My knee has almost buckled at least four times in the last two days. It needs exercise and then rest. Right now it has ice on it on general principles, because ice is always good. The MCL tear happened almost exactly a year ago, and it might be as good as it’s going to get. The genicular neurotomy (nerve burn) that was supposed to help reduce pain didn’t do anything except hurt at the time I got it. Mostly it hurts when I’m in bed and trying to turn over or bend the knee; this buckling nonsense happened all the time a year ago but has been better until lately. I need to have a talk with it. And probably use a cane, though I don’t want to. I don’t actually want to be a woman who needs a cane, because it makes me feel older than I am. But falling again isn’t an acceptable option, and there have been times in the last week when I was deathly afraid of doing just that.

It’s been a month now

I’ve been Nooming now for one month, and as of today, I’m down 21 lbs. Yup, you read that right. Twenty One pounds in 5 weeks and 4 days.

Thursday I went to the gym on the corner, the one that I pay for every month but never visited (you know how that works), and had a fitness assessment. At my weight and with my physical limits, I knew better than to launch into a full-blown exercise plan without being checked first. I know how to use the cardio equipment and the weights, but the back, sciatica, and foot with neuropathy made it crucial to not be stupid.

They dug up the last assessment I did there, from June 2017. At the time I got on the scale in my socks; this time I stepped on shoes and all. Taking them off is too much work just for a scale. My true reading comes at home; as long as I’m consistent at the gym, it will work. But in any case, I’m down 23 lbs from 2017. My BMI is down 3 points. Percentage of body fat is down. Resting pulse rate is in the “fit” category.

Best of all was the “6 minute walk” test. In 2017, I almost collapsed half way through it. This time I made it all the way through without having respiratory distress. Six minutes may not seem like much, but to someone who mostly sits all day, it’s big.

I now have a 6- week workout plan that is very modest and doable: go the gym 2-3 times/week for 30 minutes, working up to 3-4 times/week. Walk for 10 minutes, do the NuStep for 10 minutes, and the arm bike for 10 minutes (5 forwards, 5 backwards). After that, I’m to check back for adjustments and what to add in. I can do this.

I bought a little clip-on pedometer which is easier to carry around than having the phone in my pocket all the time to track steps. I update Noom on steps at the end of the day. Instead of trying to consolidate steps, I make more trips from one end of the house to another, from one part of the church to another on work days. In fact, I make laps down to Fellowship Hall and back up to the foyer of the church and back again several times during my mornings. So I’m moving more – I was up to 7,500 steps yesterday which was amazing.

Food doesn’t seem particularly hard, though having a box of donuts outside the office door is awfully tempting. But I have grapes and clementines to snack on and have protein, veggies & carbs at every meal. No ice cream, no cookies, no chips, no wine, very little bread. I can have ALL of that if I want to, I just really don’t want them.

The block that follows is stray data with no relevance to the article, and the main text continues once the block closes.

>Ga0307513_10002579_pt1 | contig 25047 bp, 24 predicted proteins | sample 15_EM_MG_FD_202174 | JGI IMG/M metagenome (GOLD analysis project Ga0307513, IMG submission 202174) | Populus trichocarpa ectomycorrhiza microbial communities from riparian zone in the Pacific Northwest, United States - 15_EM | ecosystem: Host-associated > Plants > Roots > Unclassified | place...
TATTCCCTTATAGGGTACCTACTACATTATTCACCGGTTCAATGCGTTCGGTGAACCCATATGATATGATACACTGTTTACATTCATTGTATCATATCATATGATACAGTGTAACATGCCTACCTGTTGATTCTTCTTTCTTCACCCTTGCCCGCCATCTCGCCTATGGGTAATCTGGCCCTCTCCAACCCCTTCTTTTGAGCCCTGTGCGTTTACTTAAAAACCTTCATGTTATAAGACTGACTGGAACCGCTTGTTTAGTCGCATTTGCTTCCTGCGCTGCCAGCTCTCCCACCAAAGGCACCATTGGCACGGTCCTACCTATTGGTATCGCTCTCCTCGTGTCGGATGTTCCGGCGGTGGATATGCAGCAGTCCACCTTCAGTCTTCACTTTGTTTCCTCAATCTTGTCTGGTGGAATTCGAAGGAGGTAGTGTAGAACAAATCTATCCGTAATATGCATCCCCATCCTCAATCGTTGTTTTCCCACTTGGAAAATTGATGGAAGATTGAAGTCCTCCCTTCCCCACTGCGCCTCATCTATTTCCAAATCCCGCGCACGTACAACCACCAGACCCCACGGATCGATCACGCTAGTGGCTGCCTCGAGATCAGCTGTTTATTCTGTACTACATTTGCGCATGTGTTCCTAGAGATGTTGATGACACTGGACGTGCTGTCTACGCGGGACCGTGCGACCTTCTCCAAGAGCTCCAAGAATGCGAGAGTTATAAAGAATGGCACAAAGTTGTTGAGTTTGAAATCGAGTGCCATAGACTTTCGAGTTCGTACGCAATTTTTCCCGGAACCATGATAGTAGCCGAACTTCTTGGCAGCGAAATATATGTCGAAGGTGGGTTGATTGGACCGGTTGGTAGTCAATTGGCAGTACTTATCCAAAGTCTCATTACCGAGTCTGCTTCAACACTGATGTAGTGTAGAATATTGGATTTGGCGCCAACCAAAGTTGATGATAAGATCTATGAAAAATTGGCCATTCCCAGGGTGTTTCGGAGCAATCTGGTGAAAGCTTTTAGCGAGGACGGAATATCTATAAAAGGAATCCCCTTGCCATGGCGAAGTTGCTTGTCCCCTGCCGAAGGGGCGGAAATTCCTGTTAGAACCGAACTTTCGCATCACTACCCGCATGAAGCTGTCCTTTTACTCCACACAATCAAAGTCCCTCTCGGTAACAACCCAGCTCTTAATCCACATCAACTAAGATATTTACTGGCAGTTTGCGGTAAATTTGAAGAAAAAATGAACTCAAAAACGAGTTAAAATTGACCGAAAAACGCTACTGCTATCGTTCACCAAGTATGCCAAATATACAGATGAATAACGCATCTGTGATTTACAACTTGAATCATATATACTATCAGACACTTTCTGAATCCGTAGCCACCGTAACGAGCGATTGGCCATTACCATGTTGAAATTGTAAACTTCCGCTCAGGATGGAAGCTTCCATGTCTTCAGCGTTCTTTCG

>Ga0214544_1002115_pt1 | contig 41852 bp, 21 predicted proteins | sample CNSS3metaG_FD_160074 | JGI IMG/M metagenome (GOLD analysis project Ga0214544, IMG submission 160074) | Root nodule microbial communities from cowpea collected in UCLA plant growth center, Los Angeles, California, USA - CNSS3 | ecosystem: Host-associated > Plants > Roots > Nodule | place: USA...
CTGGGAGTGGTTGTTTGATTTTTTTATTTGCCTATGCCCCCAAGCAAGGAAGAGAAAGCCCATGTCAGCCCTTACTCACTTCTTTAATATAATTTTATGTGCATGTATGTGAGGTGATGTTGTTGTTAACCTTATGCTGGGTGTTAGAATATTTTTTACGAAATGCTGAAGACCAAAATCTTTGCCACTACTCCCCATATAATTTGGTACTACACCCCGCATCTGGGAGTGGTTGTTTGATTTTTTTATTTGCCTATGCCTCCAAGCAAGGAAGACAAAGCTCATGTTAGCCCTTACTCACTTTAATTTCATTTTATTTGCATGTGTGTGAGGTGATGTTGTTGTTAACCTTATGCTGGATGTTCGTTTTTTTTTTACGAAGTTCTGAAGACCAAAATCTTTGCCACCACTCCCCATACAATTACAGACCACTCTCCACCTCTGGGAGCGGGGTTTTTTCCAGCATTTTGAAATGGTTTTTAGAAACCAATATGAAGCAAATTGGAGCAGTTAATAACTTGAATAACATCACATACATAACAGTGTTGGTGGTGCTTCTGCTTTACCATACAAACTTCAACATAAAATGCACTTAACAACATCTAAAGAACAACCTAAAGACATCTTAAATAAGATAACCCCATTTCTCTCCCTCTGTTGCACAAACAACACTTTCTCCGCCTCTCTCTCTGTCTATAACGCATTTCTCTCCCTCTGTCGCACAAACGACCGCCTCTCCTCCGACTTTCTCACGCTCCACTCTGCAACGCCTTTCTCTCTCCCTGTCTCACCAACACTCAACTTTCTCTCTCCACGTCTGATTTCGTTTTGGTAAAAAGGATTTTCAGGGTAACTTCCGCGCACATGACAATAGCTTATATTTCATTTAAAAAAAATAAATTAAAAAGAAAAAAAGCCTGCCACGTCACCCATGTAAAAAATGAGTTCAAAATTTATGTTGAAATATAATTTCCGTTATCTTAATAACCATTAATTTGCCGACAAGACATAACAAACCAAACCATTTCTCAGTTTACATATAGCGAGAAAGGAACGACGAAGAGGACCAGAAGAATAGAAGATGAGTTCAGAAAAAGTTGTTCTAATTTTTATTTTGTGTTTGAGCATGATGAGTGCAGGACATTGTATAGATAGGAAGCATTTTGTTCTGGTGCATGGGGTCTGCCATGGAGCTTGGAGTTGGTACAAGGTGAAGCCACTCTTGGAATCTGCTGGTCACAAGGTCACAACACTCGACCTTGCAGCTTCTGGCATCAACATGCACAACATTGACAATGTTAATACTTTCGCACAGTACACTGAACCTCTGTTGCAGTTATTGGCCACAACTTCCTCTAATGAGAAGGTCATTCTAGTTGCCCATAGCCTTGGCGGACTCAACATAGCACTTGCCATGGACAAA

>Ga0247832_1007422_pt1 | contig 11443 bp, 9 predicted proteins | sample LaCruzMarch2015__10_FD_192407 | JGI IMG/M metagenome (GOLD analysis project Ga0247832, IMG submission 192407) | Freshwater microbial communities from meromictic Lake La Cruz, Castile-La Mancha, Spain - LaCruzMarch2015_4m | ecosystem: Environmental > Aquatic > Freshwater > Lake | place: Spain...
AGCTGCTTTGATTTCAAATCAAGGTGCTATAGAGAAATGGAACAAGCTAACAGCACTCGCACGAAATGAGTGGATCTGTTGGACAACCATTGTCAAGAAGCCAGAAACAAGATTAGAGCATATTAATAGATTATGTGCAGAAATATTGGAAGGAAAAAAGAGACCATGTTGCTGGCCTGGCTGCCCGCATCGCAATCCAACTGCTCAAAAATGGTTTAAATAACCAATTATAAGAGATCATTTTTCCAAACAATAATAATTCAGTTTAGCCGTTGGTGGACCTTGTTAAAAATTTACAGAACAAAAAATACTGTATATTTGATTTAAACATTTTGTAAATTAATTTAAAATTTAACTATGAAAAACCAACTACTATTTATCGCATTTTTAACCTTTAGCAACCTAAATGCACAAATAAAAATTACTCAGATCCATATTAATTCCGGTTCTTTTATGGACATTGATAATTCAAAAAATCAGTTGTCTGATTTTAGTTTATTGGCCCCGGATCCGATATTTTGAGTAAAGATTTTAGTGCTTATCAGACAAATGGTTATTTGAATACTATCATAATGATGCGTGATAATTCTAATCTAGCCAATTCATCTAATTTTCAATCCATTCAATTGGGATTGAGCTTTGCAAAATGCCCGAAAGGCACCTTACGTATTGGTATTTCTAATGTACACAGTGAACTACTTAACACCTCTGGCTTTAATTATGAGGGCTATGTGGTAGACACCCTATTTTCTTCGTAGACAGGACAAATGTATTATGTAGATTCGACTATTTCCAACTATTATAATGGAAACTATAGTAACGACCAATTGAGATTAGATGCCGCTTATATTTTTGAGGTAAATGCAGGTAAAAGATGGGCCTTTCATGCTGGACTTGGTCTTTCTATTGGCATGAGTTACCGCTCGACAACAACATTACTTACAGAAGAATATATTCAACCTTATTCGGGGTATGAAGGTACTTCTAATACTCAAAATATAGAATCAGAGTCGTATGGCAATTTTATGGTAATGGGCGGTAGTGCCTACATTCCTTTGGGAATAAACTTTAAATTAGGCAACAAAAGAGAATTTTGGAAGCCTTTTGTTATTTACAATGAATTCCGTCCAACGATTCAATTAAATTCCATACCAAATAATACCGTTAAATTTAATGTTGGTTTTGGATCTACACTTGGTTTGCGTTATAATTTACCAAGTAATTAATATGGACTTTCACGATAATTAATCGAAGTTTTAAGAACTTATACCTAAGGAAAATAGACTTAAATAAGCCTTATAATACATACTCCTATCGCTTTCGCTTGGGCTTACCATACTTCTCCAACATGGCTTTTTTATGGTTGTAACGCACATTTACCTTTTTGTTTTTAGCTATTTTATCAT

I sort of feel like a commercial for Noom when people ask me about it. I’ve hated people telling me about their diets in the past when I wasn’t ready to work on my own eating, so have been reluctant to bring it up on my own. Plus I’ve failed a lot in the past – lost motivation, lost focus, lost energy. But I’m not on a diet. I’m learning to eat like a normal person – because I *am* a normal person, just one that’s too fluffy. But that’s changing.

Off to the gym. Go me!

Making changes slowly but surely

So it’s been a week since going to the gym for the fitness assessment. And I’ve gone three times already with another visit planned for this afternoon, making 4 trips in 7 days. Yayyy me!  The fitness “workout” is really just a plan, not a lot of work, though walking around the track is very difficult for me – not because of the knees, a little because of lower back pain, but mostly because of difficulty catching my breath. This is actually very worrying so I’m trying not to think about it because I’m already doing what I should be doing to improve things.

I’m to walk for 10 minutes. It takes 16 laps to equal a mile, and the track goes in a big circle on the upstairs part of the building, looking down at the fitness area or looking out big windows to the outside. I just can’t walk very fast without getting badly out of breath so am concentrating on moving more slowly but at a pace I can sustain. Last time I was able to make 2 laps without stopping to catch my breath, then another two laps. My goal by September is to be easily doing 8 laps, which is 1/2 mile. More would be better. But I’m starting from zero.

My other two machines work specific body areas. The “coffee grinder” or arm bike is boring but I can feel the arm muscles working. I do three minutes forwards, then three minutes backwards. Not sure if I’m to build up more time or to increase levels next but will ask someone when this feels like not enough.  The other one is the NuStep recumbment cross-trainer, and I feel pretty snazzy that I’m using such an animal. You push down with your feet on big pedals and pull poles with your arms so it’s a complete workout. I can really feel a stretch across my super-tight lower back area, a problem since my fall last September, and my back and legs are pleasantly happy. I did 15 minutes on that one on Wednesday, more than I’m supposed to but already what I’m supposed to do doesn’t feel like much. On the other hand, I’m doing it.

I’m also working on developing another website (yeah, like I need another thing to keep up), this one for genealogy. Actually, I suppose I could include genealogy stuff on this blog along with other things. Hmmm. Maybe I should consider that. The idea of something specific for that is appealing but I know how hard it can be to keep up with one blog, much less two sites. What do you think?